From an Immigrant to a Local - a never-ending journey 

Immigration and Challenges of Indigenization

The webinar, “From an Immigrant to a Local-A Never Ending Journey” was organized on October 5, 2020. A sizable number of people including activists, scholars, academics, historians, journalists, poets, students and social workers attended the webinar on Zoom and watched the event on Facebook.  The topic expressed the need to understand the emotional, psychological, familial, social, cultural, religious, political and economic factors playing role in the process of genuine integration of an immigrant. The organizers invited speakers from two generations covering over four decades of Pakistani people´s migration to Europe and North America. Dr Khalid Sohail, a renowned psychiatrist, philosopher, poet, author and social activist spoke his personal experiences in Pakistan of the 70s that compelled him to migrate. A successful story of integration, he shared his experiences and professional learnings of the host society and migrants as well. On the other hand, Haroon Ali, journalist, activist, documentary maker and author, shared his emotional pain of belonging to a broken family of a Pakistani father and Dutch mother. He expressed his sexual orientation as gay and its impacts on Pakistani traditional Pakistani mentality, which discourage open dialogue between kids and parents and patriarchal control over the teenage children especially girls. He shared his emotional experience of travelling to Pakistan and writing a long letter to his half brother that ended up as a recently published book, titled as, “Half”.

Unity in Diversity

After a short welcome, program host invited the moderator to give a short introduction to the Organization of Progressive Pakistanis (OPP). He described OPP as a forum of and for the immigrants of Pakistani origins especially the people who have progressive ideas and want to see Pakistan as a progressive, secular and humanist society. He said OPP wanted to eliminate discrimination through peaceful dialogues. He said OPP has already conducted around 20 such dialogues on diverse but relevant themes within the last three years. Explaining the theme of the webinar, Mr Bhatti said guest workers that came in Europe in the 60s and 70s wanted to go back but stayed. Their younger generation saw dreams of integration and equal citizenships but experienced conflicts of perceptions in homes, streets, schools and media. This conflict created split personalities with opposing emotional and cultural pull. He said some communities were comparatively easily integrated and some still feel difficult while the recent rise of war right is another dimension that has further complicated the equation. Talking about Pakistani society, he gave the example of Biharis, Mohajirs, Parsis and Hindus for whom indigenization and re-indigenization proved to be an ongoing process spanning over generations and decades. Concluding his presentation, he mentioned OPP´s vision, “Unity in Diversity” as both a path and the journey for immigrants and hosts simultaneously.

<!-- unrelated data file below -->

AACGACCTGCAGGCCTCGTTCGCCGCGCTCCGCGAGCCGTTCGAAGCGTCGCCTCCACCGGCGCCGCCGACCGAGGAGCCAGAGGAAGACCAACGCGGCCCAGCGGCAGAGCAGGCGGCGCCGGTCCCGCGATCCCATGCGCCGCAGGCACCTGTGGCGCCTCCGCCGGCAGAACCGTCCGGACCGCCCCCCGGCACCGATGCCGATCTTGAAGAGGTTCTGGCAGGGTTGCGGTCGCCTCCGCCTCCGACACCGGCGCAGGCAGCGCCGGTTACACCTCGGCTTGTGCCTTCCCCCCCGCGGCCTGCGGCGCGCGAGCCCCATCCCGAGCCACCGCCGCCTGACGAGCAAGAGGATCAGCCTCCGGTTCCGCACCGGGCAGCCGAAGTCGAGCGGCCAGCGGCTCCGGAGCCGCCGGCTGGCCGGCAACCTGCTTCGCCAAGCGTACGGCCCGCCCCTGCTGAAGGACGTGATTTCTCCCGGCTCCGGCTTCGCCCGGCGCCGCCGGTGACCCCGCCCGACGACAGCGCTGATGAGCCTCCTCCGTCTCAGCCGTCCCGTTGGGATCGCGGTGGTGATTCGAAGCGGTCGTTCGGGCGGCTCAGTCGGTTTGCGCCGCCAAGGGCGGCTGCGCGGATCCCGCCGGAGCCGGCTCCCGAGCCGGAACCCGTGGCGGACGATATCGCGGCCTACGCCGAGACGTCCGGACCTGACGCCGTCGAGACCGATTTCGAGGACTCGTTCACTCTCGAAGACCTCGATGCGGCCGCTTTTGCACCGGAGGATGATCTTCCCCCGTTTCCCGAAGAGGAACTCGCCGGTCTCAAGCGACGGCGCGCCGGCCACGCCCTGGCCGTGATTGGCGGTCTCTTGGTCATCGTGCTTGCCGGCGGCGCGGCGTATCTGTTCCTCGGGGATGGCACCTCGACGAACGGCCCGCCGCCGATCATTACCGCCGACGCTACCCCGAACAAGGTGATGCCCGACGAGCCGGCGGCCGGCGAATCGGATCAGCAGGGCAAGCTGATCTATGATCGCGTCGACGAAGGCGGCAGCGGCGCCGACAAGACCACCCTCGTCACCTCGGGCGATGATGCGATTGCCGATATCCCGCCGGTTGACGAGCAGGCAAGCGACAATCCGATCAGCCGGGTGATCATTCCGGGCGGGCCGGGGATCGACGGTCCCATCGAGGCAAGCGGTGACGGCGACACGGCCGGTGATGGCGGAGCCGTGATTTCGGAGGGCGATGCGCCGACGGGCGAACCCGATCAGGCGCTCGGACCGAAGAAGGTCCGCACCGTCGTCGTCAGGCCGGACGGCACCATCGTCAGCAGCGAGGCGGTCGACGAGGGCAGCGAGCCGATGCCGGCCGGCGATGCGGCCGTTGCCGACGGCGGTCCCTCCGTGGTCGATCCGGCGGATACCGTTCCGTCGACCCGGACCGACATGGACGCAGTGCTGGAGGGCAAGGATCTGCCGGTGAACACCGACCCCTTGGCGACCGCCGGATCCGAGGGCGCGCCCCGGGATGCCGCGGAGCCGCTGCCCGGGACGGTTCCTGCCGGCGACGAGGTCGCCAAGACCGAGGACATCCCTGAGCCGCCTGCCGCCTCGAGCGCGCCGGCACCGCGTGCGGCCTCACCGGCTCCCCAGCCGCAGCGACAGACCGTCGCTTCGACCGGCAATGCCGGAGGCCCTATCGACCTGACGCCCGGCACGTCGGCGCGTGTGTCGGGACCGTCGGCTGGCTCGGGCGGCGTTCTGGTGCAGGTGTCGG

The Crises of Multiple Identities 

Haroon Ali said his father visited the Netherlands in the late 70s with a couple of friends but decided to stay. He adopted European values of modern, secular society and as a young man married a Dutch girl who, without any pressure, converted to Islam. The family culture, however, remained secular as a beautiful amalgamation of Catholicism, Islam and secularism. The problems, however, started emerging with kids (Haroon and his sister) reached puberty and started exercising their inherent freedom as an individual. The father, on the other hand, had different ideals of traditional Pakistani and Muslim background, as wanted to control his kids. The lack of open dialogue further complicated the situation and finally led to divorce. This divorce gave them freedom and he was able to assert his sexual orientation as gay and his sister decided to live in a partnership with a man without marriage. He explained how over the years he experienced creeping racism and rejection in the society and felt the same emotional and cultural vacuum. He finally decided to experience his Pakistani roots and visited Pakistan for two months and documented his visits and interactions to make a documentary film. He explained his recently published book, “Half” as a long letter written to his half-brother. He said this book is a message to his brother that it is good to have multiple identities and accepting oneself and others make one a better and stronger person. 

Open yourself to open others 

Dr Khalid Sohail shared his story of migration while telling that his paternal family was highly educated, non-traditional and interested in intellectual pursuits. He said great Urdu/Punjabi poet Arif Abdul Mateen was his uncle who was a great inspiration in his life. He advised him to leave Pakistan after when Dr Sohail, as a young doctor, told him that he was an atheist. He went to Iran and finally settled in Canada in 70s where he found people welcoming and compassionate. He shared the story of a nurse who invited him to Christmas mass and dinner. Later, he fell in love with a Canadian woman who had a 12 years old adopted girl. They stayed with each other for years and finally separated amicably without harbouring resentments. The young girls chose to live with him. He shared many experiences as a professional psychiatrist how emotional traumas, split personalities, the crisis of (not) belonging and cultural vacuum played role in distorting the psychologies and breaking up the families. He said compassion and capacity to accept always played a decisive positive role at individual and collective levels. He shared a story of a young Pakistani man who married a Christian woman without the blessings of his parents but finally, with grandkids, they reunited with each other. He shares a folk tale that depicted the difference between hell and heaven saying that self-centred, fear-based possessiveness was hell while heaven meant a state of mind, which enables you to share your resources and love with compassion. He endorsed Haroon Ali´s experiences and crises and cited my examples of his patients who faced similar crises of sexual identity and cultural uprootedness.  He concluded by saying that one needed to open himself/herself to be able to influence others especially in a society like Canada where sometimes three generations live under one roof with so different rather opposing values.